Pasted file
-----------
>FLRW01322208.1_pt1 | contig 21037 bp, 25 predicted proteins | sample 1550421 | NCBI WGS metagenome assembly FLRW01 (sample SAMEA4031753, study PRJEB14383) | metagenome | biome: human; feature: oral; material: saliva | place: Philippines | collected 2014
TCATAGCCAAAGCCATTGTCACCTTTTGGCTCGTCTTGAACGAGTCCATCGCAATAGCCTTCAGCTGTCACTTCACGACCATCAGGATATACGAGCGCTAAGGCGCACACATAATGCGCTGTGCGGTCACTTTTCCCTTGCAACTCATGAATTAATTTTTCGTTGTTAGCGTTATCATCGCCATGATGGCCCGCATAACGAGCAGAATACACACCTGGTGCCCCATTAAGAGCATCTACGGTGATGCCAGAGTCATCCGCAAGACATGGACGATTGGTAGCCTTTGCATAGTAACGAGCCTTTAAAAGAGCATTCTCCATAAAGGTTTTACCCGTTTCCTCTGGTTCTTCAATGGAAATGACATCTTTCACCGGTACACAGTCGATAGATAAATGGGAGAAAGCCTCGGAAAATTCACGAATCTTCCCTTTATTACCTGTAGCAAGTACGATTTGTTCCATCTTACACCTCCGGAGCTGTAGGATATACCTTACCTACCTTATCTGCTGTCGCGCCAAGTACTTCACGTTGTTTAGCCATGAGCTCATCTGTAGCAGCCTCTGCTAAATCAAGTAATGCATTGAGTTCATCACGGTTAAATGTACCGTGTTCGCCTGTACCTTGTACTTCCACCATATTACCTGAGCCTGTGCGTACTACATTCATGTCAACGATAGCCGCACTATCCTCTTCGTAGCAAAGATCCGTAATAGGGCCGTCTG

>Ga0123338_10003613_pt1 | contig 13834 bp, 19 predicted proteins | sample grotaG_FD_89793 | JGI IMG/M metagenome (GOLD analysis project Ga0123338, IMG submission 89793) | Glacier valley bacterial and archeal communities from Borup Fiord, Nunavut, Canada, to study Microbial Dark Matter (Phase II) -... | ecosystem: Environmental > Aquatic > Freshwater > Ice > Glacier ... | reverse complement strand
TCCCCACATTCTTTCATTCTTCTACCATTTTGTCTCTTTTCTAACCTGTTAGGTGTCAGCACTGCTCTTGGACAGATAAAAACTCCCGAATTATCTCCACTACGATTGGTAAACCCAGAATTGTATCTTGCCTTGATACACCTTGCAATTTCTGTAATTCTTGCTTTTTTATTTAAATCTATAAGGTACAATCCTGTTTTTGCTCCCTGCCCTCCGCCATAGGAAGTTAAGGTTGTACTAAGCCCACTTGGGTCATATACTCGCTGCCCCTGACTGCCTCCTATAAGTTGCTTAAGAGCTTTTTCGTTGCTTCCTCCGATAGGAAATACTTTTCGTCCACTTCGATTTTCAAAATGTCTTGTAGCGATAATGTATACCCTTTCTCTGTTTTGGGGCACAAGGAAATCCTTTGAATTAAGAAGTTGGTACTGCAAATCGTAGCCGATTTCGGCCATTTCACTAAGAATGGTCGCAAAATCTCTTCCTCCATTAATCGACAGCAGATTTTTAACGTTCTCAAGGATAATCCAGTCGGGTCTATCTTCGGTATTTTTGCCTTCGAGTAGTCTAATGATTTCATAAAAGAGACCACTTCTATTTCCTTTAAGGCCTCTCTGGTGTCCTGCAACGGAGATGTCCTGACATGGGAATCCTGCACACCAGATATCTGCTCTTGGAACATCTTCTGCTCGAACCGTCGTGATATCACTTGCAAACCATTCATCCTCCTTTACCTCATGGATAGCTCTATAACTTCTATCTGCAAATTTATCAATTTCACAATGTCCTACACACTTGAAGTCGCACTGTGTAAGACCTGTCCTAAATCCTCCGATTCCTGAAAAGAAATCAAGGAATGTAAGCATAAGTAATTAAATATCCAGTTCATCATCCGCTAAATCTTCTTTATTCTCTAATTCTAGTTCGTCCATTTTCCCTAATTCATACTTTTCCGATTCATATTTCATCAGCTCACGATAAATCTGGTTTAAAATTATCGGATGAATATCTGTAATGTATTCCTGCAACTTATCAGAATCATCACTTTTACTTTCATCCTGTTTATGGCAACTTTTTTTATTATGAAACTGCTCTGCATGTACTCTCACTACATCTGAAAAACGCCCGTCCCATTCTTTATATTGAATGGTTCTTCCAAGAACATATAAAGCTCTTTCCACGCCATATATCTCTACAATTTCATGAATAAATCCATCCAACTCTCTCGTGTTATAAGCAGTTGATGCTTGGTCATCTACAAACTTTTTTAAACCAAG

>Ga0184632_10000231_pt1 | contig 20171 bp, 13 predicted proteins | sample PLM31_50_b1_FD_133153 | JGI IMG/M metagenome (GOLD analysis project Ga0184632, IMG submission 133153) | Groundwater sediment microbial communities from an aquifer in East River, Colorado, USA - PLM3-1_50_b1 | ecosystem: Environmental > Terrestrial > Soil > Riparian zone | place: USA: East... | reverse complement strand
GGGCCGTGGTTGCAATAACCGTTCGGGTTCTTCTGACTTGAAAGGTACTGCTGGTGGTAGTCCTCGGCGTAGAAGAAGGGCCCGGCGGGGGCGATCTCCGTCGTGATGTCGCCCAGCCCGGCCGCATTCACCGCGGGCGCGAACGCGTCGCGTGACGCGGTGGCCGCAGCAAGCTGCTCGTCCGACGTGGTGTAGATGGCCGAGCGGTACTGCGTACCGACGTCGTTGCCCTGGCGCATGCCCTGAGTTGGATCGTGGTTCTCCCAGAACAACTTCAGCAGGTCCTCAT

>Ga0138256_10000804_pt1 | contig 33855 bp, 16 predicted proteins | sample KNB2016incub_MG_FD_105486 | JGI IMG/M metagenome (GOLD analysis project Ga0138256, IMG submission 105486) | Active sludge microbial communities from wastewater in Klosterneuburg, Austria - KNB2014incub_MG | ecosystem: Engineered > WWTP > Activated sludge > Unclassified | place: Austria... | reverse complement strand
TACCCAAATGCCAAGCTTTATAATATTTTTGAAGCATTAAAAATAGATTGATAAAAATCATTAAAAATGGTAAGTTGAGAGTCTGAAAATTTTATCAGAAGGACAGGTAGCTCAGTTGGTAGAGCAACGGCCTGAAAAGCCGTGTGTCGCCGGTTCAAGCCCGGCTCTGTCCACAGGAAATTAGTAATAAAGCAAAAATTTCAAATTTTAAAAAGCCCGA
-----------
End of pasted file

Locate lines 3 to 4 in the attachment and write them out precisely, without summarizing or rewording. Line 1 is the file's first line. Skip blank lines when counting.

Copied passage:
>Ga0123338_10003613_pt1 | contig 13834 bp, 19 predicted proteins | sample grotaG_FD_89793 | JGI IMG/M metagenome (GOLD analysis project Ga0123338, IMG submission 89793) | Glacier valley bacterial and archeal communities from Borup Fiord, Nunavut, Canada, to study Microbial Dark Matter (Phase II) -... | ecosystem: Environmental > Aquatic > Freshwater > Ice > Glacier ... | reverse complement strand
TCCCCACATTCTTTCATTCTTCTACCATTTTGTCTCTTTTCTAACCTGTTAGGTGTCAGCACTGCTCTTGGACAGATAAAAACTCCCGAATTATCTCCACTACGATTGGTAAACCCAGAATTGTATCTTGCCTTGATACACCTTGCAATTTCTGTAATTCTTGCTTTTTTATTTAAATCTATAAGGTACAATCCTGTTTTTGCTCCCTGCCCTCCGCCATAGGAAGTTAAGGTTGTACTAAGCCCACTTGGGTCATATACTCGCTGCCCCTGACTGCCTCCTATAAGTTGCTTAAGAGCTTTTTCGTTGCTTCCTCCGATAGGAAATACTTTTCGTCCACTTCGATTTTCAAAATGTCTTGTAGCGATAATGTATACCCTTTCTCTGTTTTGGGGCACAAGGAAATCCTTTGAATTAAGAAGTTGGTACTGCAAATCGTAGCCGATTTCGGCCATTTCACTAAGAATGGTCGCAAAATCTCTTCCTCCATTAATCGACAGCAGATTTTTAACGTTCTCAAGGATAATCCAGTCGGGTCTATCTTCGGTATTTTTGCCTTCGAGTAGTCTAATGATTTCATAAAAGAGACCACTTCTATTTCCTTTAAGGCCTCTCTGGTGTCCTGCAACGGAGATGTCCTGACATGGGAATCCTGCACACCAGATATCTGCTCTTGGAACATCTTCTGCTCGAACCGTCGTGATATCACTTGCAAACCATTCATCCTCCTTTACCTCATGGATAGCTCTATAACTTCTATCTGCAAATTTATCAATTTCACAATGTCCTACACACTTGAAGTCGCACTGTGTAAGACCTGTCCTAAATCCTCCGATTCCTGAAAAGAAATCAAGGAATGTAAGCATAAGTAATTAAATATCCAGTTCATCATCCGCTAAATCTTCTTTATTCTCTAATTCTAGTTCGTCCATTTTCCCTAATTCATACTTTTCCGATTCATATTTCATCAGCTCACGATAAATCTGGTTTAAAATTATCGGATGAATATCTGTAATGTATTCCTGCAACTTATCAGAATCATCACTTTTACTTTCATCCTGTTTATGGCAACTTTTTTTATTATGAAACTGCTCTGCATGTACTCTCACTACATCTGAAAAACGCCCGTCCCATTCTTTATATTGAATGGTTCTTCCAAGAACATATAAAGCTCTTTCCACGCCATATATCTCTACAATTTCATGAATAAATCCATCCAACTCTCTCGTGTTATAAGCAGTTGATGCTTGGTCATCTACAAACTTTTTTAAACCAAG